According to new research, women are 40 percent more likely than men to develop a…
The Curse of the Quest for Perfection
What could be wrong with the quest for perfection? Shoot for the moon and if you miss, you end up among the stars, right? In pretty much any arena of a modern woman’s life – career, childrearing, relationships, self-image – aiming high should be a good thing. Strive to do your best, work hard at your marriage, your parenting, your diet and exercise plan, your spiritual practice, and you can’t do better than your best so things should fall into place.
While you won’t catch me telling you NOT to strive to do your best … well, not exactly, anyway, what I am here to tell you is that all that striving and all those goals and objectives and plans and efforts will not make you happy. Nor will they necessarily make you thin, beautiful, healthy, or beloved by your children and partner. What they will make you is exhausted and resentful – that much is fairly certain. The rest … well, will it matter?
Anna Quindlen writes about the cultural quest for perfection that many modern women fall prey to in her book called Being Perfect. She captures the flavor of this effort to be perfect and locates its origin in our high school years. What she calls “perfection” I would rename “the tyranny of being cool.” Remember how important it was to be cool? Being cool ruled every aspect of your life: what you wore, how you did your hair and your makeup, whom you could be seen with, whom you could have a crush on, what you could eat – heck, for some girls even being seen eating was somehow deemed “uncool.” Hello, eating disorders!
From a Mental Health Point of View
While seeking perfection isn’t a mental illness, some of the intensity and “offshoots” from doing so might be. The rigidity with which perfection is defined is an important place to start. When we think back to high school and the tyranny of cool, lines were drawn in black and white: you knew what was cool and what wasn’t, and if you weren’t sure, your peers would make it very clear to you – especially if you erred on the side of uncool. If you wanted to be cool, you had to follow incredibly strict rules. Quindlen also mentions these rules. She writes, “Being perfect was hard work, and the hell of it all was, the rules kept changing … [E]ventually being perfect became like carrying a backpack full of bricks every single day.” Getting it right in a world filled with pressures – to be thin, pretty, successful, smart, loving, generous, politically savvy, and so on – is a heavy burden.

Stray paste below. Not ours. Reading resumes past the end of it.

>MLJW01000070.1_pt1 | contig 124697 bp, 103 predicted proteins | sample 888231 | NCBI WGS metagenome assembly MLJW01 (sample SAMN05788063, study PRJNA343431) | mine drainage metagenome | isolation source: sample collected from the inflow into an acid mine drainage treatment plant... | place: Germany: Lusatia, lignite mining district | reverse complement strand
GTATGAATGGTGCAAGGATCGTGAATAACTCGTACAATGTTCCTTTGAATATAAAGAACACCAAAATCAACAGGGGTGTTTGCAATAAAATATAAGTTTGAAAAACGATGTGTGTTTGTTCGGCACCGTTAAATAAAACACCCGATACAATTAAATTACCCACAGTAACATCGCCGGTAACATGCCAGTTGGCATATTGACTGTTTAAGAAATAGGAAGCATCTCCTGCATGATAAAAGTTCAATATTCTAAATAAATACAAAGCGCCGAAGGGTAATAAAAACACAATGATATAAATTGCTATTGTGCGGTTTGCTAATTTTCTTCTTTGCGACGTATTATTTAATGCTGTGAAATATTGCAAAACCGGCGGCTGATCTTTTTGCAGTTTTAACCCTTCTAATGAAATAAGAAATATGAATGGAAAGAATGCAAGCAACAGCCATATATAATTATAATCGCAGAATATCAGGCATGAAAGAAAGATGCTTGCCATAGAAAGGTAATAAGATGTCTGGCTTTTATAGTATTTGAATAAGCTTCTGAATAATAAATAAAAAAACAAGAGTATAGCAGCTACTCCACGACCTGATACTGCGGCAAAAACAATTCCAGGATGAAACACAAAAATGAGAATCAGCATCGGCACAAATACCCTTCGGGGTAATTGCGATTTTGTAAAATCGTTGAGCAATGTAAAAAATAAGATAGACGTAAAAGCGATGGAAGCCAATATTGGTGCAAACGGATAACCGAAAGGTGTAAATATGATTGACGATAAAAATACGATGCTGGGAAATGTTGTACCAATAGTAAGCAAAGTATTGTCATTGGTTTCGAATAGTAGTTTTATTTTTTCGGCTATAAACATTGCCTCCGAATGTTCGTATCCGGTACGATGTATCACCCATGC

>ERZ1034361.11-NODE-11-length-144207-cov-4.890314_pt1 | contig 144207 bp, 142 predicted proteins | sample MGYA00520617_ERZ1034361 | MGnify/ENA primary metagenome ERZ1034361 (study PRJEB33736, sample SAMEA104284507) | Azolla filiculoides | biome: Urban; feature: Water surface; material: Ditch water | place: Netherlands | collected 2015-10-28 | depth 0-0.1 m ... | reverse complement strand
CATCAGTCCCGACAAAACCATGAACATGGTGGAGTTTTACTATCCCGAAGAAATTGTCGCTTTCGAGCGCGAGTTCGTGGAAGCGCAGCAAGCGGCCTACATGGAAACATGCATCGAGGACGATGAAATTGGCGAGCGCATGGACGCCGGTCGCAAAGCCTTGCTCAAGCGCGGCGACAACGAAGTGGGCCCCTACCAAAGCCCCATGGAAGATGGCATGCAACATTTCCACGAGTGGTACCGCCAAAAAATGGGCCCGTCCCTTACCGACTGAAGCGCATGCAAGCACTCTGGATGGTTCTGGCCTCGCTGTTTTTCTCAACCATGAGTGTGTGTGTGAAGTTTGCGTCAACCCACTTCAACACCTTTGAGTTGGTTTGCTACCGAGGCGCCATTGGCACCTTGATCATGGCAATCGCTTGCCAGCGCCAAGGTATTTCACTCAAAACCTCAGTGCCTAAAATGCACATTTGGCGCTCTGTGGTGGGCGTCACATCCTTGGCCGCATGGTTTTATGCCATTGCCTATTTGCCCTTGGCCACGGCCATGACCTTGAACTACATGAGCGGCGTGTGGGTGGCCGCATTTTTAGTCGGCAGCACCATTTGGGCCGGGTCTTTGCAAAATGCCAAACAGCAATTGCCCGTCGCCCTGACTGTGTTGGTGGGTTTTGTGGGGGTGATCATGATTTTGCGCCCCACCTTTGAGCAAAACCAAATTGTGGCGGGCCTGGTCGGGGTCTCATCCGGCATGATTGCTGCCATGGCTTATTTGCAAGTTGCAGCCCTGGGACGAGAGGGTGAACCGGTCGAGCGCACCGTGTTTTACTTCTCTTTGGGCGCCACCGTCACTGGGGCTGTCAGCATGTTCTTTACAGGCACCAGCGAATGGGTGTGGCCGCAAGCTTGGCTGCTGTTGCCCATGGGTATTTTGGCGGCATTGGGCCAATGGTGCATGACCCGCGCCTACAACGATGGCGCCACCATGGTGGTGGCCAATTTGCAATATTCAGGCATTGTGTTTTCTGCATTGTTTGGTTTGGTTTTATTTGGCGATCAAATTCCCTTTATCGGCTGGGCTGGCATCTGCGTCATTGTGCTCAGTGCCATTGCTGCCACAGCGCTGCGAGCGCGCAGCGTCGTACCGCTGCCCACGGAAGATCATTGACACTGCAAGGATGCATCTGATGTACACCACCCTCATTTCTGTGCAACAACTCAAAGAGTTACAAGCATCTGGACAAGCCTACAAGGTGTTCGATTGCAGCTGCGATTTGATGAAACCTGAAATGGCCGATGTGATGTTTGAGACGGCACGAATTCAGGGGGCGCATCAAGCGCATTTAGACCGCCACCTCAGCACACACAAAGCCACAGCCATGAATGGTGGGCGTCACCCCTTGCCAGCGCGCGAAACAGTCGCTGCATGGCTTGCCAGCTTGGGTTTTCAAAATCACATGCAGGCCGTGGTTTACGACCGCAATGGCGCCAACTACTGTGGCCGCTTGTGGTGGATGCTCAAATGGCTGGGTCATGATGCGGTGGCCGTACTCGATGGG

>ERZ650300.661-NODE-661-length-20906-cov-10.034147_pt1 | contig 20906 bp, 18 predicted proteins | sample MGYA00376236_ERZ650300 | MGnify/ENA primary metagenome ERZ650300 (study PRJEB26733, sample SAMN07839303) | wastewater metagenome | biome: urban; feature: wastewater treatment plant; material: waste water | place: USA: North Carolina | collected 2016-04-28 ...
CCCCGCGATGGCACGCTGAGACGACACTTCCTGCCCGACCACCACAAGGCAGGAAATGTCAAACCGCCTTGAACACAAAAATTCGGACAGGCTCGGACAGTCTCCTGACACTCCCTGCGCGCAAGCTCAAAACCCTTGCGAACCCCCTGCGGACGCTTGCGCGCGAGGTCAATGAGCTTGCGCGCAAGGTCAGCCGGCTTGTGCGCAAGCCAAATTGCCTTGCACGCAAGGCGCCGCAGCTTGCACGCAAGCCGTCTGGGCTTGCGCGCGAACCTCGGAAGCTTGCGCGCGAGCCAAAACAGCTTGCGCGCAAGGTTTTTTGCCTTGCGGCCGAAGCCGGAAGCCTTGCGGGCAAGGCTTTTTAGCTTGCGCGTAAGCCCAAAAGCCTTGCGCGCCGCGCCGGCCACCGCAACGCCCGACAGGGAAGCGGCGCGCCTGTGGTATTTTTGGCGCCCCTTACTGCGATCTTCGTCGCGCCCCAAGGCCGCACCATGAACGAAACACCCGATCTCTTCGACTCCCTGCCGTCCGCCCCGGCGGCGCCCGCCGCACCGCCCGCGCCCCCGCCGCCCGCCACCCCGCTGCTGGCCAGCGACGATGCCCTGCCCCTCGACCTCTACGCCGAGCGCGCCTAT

Anxiety is one such offshoot. Worrying about your progress in this quest is natural. Advertising aimed at women promoted a sense of never being “enough” never good enough, thin enough, unblemished enough, and so on. If you heap that pressure upon yourself as well, rather than insulating yourself from it, anxiety will result.
Depression is another potential offshoot. Perfection, obviously, is unattainable. All we mortals can do is approach and strive and get close. Perfection implies an impossibility that, depending upon how you view it, could become depressing. To spend your waking hours striving to get it right, only to drop into bed exhausted each night having only come close, could be a trigger for mood issues in some women.
Eating disorders, while not necessarily about food or even about body image, come into play with the quest for perfection because, if nothing else, eating disorders are about control. Seeking perfection is a parallel process: it is also all about seeking to control.
Letting it Go
Of course no one is suggesting that we start seeking imperfection, but again, Quindlen says it well: maybe we should stop seeking perfection and start seeking ourselves. Being real, as imperfect as we are, and letting it go at that might be the best way forward for the weary.
For many women, this means delving back into the sense of self you had pre-adolescence. Why pre-adolescence? Mary Pipher wrote a groundbreaking book in the 1990s explaining why: during adolescence (specifically from about the age of 9 to age 13 or so) girls change in yet one more way that boys do not. We lose our sense of self. Our anchor or north star or whatever internal guiding force that helps us navigate the external world is silenced by the tyranny of cool in a way that Pipher documents in depth. The results are chilling: girls lose their “edge” in areas as wide- ranging as math scores and physical fitness standards.
Try to reconnect, even for a moment, with your 7- or 8-year-old self. What was important to you then? What made you happy? What caught your interest? If you had an afternoon all to yourself, what would you do with it? Being authentic rather than being perfect may start here. Start mining the rich ground of your childhood and you may come up with your own special variety of gems to polish and enjoy in adulthood.
Forgive yourself and others for having embarked upon the quest for perfection. We all get caught up in it. Mourn the time you lost or wasted if you need to, then accept where you are now and let it go.
Remember to balance your efforts for others (your boss, your partner, and your children or parents) may want you to remain questing for perfection – It made you a great employee or soccer mom. You can’t simply “quit” in one day, but you can seek balance and maybe even tip the scales in your favor over time. Take the long view and you’ll discover what is possible.